No that’s great and you talked about how this will be the first time you bring real drums, the band into the studio. Do you think that’s going to affect the writing process?
For sure! Yeah it’s a good question and it’s already starting to happen. I trust my band mates so much and Half Waif has sort of always been my solo thing. I’ve been finding these other musicians who I get along with so well and we have a lot of musical symmetry. I trust the ideas they’re bringing into it and there’s more writing that’s happening collectively. We went up to the Catskills in August to have a writing retreat and we were there for about five or six days and we wrote a bunch of new songs. I’m still writing the lyrics and the vocal melodies but what I’m writing is now much more affected by what they’re giving me. So it’s more of a give and take and more of a push and pull. Less of a sitting alone and constructing a universe of my own. It’s more of a conversation.

And obviously not to ignore it, you are in another band and this is your solo outlet. Maybe how do you think your solo project helps you grow as an artist?
It’s wonderful having both. Aden and Zack are also in Pinegrove so yeah the three of us are really blessed I think to be a part of these two very different projects. Half Waif started when I was living with the guys in Brooklyn. It was our first year after college and we were really starting to pursue Pinegrove more seriously and I wasn’t writing much at first. But after rehearsing and playing that year with Pinegrove, I started feeling this urge to have that outlet. To figure out what do I sound like? I understand what my voice sounds like in this group of people but what do I sound like when I’m removed from that. So Half Waif sort of grew directly out of Pinegrove and it’s really just become such an important space for me to figure myself out. I mean I think we’re all kind of on this constant quest of like figuring out who we are and what we want and what we’re doing. What we believe in and for me, that is really what this project has become.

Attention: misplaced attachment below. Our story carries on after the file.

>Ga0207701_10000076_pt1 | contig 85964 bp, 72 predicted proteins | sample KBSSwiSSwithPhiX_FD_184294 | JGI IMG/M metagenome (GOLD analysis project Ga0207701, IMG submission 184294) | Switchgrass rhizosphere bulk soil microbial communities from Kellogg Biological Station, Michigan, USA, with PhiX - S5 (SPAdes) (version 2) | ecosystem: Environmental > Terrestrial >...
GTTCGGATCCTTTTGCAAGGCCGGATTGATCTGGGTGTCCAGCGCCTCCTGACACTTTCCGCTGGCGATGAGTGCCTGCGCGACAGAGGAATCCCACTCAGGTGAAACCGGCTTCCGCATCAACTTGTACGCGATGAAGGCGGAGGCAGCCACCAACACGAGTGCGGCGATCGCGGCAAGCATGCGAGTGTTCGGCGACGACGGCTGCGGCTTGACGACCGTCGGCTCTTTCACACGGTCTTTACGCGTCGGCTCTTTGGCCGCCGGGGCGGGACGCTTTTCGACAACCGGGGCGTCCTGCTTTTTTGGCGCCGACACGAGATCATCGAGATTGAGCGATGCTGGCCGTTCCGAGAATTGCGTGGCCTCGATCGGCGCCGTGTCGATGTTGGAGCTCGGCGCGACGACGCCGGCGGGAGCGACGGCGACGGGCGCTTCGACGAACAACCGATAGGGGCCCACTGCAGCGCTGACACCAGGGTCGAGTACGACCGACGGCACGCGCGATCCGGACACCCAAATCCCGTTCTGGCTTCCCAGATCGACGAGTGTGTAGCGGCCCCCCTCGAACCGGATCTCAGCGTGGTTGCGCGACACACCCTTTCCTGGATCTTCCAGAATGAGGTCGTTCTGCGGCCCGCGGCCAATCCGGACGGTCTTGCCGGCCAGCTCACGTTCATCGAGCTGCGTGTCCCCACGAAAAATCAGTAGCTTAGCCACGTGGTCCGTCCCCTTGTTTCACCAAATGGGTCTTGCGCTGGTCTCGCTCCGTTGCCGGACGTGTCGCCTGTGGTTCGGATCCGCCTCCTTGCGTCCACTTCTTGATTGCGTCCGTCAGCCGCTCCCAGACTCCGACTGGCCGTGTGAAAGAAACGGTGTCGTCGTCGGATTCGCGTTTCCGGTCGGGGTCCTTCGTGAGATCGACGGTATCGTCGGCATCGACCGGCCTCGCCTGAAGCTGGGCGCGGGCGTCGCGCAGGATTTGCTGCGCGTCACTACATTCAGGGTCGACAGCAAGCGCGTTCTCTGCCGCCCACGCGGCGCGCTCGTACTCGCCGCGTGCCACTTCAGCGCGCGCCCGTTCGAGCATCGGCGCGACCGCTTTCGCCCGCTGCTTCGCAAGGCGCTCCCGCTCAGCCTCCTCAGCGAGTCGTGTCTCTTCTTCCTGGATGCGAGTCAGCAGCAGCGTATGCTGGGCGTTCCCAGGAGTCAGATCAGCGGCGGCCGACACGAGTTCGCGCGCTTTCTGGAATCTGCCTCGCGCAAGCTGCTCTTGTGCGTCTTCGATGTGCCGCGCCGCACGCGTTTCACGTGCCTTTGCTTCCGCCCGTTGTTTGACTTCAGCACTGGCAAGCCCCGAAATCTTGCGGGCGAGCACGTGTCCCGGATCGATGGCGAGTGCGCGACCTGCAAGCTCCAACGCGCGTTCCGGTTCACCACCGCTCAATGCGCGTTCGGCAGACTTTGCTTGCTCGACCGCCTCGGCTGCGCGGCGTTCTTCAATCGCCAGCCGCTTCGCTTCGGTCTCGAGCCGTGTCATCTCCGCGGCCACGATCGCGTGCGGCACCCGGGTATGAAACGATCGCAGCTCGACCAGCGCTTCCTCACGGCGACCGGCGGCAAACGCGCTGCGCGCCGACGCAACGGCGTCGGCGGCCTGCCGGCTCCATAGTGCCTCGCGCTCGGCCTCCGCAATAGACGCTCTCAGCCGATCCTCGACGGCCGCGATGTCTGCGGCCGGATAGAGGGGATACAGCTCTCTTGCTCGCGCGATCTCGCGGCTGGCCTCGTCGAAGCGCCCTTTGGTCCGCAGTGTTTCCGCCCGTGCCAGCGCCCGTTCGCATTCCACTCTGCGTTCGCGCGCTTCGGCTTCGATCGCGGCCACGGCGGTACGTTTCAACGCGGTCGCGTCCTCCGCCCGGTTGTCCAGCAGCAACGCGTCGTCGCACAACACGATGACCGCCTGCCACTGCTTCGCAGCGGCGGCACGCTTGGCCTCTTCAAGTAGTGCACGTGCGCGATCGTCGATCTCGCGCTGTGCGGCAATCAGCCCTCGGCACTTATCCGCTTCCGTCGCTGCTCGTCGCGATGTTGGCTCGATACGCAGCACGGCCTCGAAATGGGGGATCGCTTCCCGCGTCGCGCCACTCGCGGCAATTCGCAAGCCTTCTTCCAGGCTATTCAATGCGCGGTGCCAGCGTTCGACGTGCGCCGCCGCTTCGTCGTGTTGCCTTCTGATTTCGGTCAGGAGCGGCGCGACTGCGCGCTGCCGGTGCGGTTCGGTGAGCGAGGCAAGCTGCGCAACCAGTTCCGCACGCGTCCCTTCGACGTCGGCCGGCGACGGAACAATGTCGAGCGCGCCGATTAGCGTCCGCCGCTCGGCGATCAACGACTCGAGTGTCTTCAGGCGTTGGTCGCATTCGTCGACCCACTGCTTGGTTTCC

That must be cool, a supportive system obviously.
Absolutely. We’re getting to the point where it’s starting to get a little challenging with scheduling but we recognize that that’s actually a good thing. It means that both bands are getting more opportunities and we’re both getting to do what we want. But it’s hard too because you want to do it all and I want to be playing with Pinegrove as much as possible but also recognize that I got to do my thing too.

Then obviously there is a lot coming up, this is your first Europe run then you have “form/a” coming out. We’re still very early in 2017. Kind of what is maybe your game plan, your goals or your focus?
Well it’s funny. When I finished “form/a”, my thought was I was just going to put it up on Bandcamp. No fanfare, no PR. I was sort of feeling a little bit jaded about that world and so my thought was just that it was going to be this small little thing and walk away from it. Then you know we were so fortunate to sign with Cascine and start working with them. So it is becoming a little bit more of a release then I was imagining. One that I wasn’t necessarily anticipating which is cool and we’re going to run with it. We’re going to do Europe and then we’re doing SXSW. We’re playing a few showcases there. We’ve got some shows that we’re planning for March and April. Going to be writing and working on this new full length in the spring. Then hopefully just touring more through the summer and possibly going back to Europe in the fall. I think that we’re really ready to be playing a lot of shows and bringing this music to new audiences across the country and across the world. We’d love to go to Japan. Just putting that out there! I have a good friend in India and I was just messaging with him today. He was like when are you coming to India I’ll book a tour for you!

Leave a Reply